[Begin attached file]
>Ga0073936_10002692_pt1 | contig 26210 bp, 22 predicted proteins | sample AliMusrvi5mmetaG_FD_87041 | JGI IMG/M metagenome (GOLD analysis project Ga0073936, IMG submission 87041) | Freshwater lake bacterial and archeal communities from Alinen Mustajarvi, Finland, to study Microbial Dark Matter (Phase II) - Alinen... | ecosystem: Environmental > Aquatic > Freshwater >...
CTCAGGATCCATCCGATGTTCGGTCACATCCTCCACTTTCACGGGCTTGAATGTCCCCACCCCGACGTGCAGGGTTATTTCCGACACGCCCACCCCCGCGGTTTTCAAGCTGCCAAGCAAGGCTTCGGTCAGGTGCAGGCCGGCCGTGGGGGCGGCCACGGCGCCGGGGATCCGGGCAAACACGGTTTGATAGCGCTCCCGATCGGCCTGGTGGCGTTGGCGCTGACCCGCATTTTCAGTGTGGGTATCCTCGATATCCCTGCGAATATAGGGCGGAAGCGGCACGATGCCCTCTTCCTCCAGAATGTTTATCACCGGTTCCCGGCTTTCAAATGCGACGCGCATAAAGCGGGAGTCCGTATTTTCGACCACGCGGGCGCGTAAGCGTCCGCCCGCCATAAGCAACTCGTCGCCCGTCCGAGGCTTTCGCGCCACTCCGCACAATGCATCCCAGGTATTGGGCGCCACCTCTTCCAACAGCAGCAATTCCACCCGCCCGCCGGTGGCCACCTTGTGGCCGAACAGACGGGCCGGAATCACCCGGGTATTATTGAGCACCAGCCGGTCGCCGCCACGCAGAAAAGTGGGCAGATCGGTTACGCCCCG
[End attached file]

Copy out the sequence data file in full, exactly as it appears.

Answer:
>Ga0073936_10002692_pt1 | contig 26210 bp, 22 predicted proteins | sample AliMusrvi5mmetaG_FD_87041 | JGI IMG/M metagenome (GOLD analysis project Ga0073936, IMG submission 87041) | Freshwater lake bacterial and archeal communities from Alinen Mustajarvi, Finland, to study Microbial Dark Matter (Phase II) - Alinen... | ecosystem: Environmental > Aquatic > Freshwater >...
CTCAGGATCCATCCGATGTTCGGTCACATCCTCCACTTTCACGGGCTTGAATGTCCCCACCCCGACGTGCAGGGTTATTTCCGACACGCCCACCCCCGCGGTTTTCAAGCTGCCAAGCAAGGCTTCGGTCAGGTGCAGGCCGGCCGTGGGGGCGGCCACGGCGCCGGGGATCCGGGCAAACACGGTTTGATAGCGCTCCCGATCGGCCTGGTGGCGTTGGCGCTGACCCGCATTTTCAGTGTGGGTATCCTCGATATCCCTGCGAATATAGGGCGGAAGCGGCACGATGCCCTCTTCCTCCAGAATGTTTATCACCGGTTCCCGGCTTTCAAATGCGACGCGCATAAAGCGGGAGTCCGTATTTTCGACCACGCGGGCGCGTAAGCGTCCGCCCGCCATAAGCAACTCGTCGCCCGTCCGAGGCTTTCGCGCCACTCCGCACAATGCATCCCAGGTATTGGGCGCCACCTCTTCCAACAGCAGCAATTCCACCCGCCCGCCGGTGGCCACCTTGTGGCCGAACAGACGGGCCGGAATCACCCGGGTATTATTGAGCACCAGCCGGTCGCCGCCACGCAGAAAAGTGGGCAGATCGGTTACGCCCCG